Northwestern Events Calendar


BME Seminar Series: Dr. Erika Moore

When: Thursday, March 7, 2024
4:00 PM - 5:00 PM CT

Where: Technological Institute, Tech L361, 2145 Sheridan Road, Evanston, IL 60208 map it

Audience: Faculty/Staff - Student - Post Docs/Docs - Graduate Students

Contact: Naomi Vasciannie  

Group: McCormick - Biomedical Engineering Department (BME)

Category: Academic, Lectures & Meetings


"Bridging the Gap: In vitro Preclinical Models to Investigate the Role of Macrophages in Tissue Regeneration"


Cell-material interactions are fundamental in shaping cellular behavior within biomaterials, particularly in the realm of tissue regeneration. This presentation focuses on the intricate interplay between macrophages, pivotal immune cells, and biomaterials, with a specific emphasis on their roles in orchestrating tissue repair processes. Leveraging a 3D poly (ethylene glycol) (PEG) biomaterial, we investigate how macrophages influence blood vessel development within this engineered matrix. Furthermore, we manipulate the PEG-based biomaterial to modulate macrophage stimulation, elucidating their critical role in directing tissue generation.

The aging demographic faces diminished healing capacities, coinciding with a decline in macrophage efficacy. To decipher this phenomenon, we construct a biomaterial model system to probe how aging impacts macrophage-mediated tissue healing. This endeavor aims not only to elucidate age-related changes in macrophage function but also to explore therapeutic interventions aimed at restoring macrophage vitality. By unraveling the complexities of tissue regeneration in the elderly, we seek to unveil novel insights into macrophage dynamics and pave the way for targeted therapeutic interventions.

Moreover, our exploration extends to understanding how the extracellular matrix (ECM) modulates macrophage behavior. Through innovative biomaterial designs, we scrutinize the influence of ECM ligands on macrophage activation and homeostasis, unraveling the intricate signaling cues dictating tissue regeneration. By deciphering the nuanced interplay between ECM components and macrophage function, we aspire to devise novel strategies for augmenting tissue repair and fostering healing processes.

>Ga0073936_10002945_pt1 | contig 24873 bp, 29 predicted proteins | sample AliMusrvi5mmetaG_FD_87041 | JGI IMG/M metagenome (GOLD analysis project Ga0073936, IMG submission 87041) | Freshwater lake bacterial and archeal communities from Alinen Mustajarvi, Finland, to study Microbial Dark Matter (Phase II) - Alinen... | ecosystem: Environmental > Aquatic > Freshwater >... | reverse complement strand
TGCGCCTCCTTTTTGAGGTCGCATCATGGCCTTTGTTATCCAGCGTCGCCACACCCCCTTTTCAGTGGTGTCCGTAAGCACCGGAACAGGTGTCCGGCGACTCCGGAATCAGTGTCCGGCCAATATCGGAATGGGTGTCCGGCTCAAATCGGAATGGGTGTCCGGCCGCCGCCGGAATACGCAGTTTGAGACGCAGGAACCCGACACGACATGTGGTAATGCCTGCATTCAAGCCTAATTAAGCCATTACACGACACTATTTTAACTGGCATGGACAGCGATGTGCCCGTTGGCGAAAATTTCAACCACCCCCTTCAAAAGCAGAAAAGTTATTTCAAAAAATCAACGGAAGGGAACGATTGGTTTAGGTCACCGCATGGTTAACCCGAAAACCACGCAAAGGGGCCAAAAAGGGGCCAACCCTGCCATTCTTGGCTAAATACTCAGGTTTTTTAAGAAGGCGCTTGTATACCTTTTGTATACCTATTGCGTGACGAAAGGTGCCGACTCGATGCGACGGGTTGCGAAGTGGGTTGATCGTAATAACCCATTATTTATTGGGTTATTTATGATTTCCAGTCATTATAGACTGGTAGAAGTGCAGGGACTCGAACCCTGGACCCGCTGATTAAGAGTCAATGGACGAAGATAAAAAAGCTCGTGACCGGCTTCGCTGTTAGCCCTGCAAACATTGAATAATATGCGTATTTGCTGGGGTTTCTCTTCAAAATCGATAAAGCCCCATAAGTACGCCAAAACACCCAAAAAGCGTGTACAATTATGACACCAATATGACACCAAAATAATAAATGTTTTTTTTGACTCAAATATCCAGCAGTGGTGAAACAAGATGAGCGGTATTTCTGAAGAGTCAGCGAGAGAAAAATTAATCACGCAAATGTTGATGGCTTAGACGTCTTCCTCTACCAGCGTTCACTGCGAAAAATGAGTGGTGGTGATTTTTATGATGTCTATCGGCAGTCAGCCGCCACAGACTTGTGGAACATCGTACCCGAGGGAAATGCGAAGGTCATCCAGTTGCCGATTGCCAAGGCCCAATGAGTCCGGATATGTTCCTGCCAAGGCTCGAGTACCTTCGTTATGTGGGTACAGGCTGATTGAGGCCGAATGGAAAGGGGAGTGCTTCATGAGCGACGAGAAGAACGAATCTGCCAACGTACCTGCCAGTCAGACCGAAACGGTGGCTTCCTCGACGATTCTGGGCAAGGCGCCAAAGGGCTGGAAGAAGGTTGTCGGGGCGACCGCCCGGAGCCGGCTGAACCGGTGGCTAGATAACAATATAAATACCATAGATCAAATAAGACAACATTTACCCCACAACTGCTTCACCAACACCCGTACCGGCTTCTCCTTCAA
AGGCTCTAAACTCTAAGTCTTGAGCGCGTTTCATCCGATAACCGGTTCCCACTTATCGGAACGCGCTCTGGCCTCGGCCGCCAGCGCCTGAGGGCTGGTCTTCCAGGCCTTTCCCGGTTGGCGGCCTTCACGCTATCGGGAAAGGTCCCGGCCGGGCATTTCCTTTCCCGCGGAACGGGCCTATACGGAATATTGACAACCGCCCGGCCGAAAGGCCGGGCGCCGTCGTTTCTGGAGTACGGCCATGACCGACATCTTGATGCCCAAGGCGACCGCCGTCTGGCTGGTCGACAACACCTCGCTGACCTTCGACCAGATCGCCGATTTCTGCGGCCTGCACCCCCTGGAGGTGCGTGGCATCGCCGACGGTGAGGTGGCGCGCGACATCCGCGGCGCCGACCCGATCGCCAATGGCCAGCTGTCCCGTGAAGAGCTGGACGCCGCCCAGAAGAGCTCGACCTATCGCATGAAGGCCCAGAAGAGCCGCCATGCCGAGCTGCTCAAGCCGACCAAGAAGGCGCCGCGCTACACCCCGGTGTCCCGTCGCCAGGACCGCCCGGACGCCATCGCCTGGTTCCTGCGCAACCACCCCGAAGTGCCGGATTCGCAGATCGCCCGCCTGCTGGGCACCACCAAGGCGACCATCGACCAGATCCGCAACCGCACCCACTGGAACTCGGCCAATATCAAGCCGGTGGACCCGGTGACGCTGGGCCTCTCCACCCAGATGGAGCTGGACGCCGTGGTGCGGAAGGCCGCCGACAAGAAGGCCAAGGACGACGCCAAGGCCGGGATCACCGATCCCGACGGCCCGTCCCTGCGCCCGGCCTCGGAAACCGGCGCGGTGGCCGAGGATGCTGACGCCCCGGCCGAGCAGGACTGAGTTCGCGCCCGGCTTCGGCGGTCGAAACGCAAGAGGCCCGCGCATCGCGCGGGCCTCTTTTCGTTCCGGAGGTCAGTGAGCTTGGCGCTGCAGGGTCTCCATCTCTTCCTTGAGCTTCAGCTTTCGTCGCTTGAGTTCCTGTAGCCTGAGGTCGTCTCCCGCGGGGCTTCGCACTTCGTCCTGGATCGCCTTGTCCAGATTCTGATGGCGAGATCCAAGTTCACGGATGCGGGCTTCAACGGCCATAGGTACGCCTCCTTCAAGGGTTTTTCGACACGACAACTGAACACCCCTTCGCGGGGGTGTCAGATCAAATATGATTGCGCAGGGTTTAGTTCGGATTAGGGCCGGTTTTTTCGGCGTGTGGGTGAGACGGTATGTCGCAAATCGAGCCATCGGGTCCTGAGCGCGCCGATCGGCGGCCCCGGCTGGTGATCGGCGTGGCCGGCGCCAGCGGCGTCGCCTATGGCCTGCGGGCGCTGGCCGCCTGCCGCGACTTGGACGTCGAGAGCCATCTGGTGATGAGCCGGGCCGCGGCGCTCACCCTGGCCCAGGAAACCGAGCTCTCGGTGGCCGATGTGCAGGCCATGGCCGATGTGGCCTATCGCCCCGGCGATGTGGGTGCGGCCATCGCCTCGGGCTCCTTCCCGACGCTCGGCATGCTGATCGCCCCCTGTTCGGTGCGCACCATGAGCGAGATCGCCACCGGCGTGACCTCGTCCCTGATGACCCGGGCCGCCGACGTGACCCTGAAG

This multifaceted approach holds promise in revolutionizing our understanding of macrophage biology within biomaterial contexts and propelling advancements in regenerative medicine, ultimately offering potential solutions to age-related tissue degeneration and enhancing therapeutic outcomes. 


Dr. Erika Moore is an Assistant Professor in the Fischell Department of Bioengineering at the University of Maryland, College Park. She defended her Ph.D. in Biomedical Engineering from Duke University in May 2018. She earned her bachelor’s degree in Biomedical Engineering from the Johns Hopkins University in 2013. Her work focuses on understanding the role of macrophage immune cells in tissue repair and regeneration through the design of in vitro preclinical models, spanning age-associated macrophage function, macrophage-vasculitis mediation in lupus, and macrophage integrin ligand interactions within the extracellular matrix. The mission of the Moore lab is to engineer biomaterial models that leverage the regenerative potential of the immune system across health inequities. To execute on this mission, Dr. Moore develops compassionate innovators equipped to transform biomedical research. Recently acknowledged as Forbes 30 Under 30 in the Healthcare category, Dr. Moore’s notable awards include the N.I.H. R35 Maximizing Investigators Research Award, the Lupus Research Alliance Career Development Award, the BMES Rita Schaffer Award, the 3M Non-Tenured Faculty Award and NSF CAREER Award.

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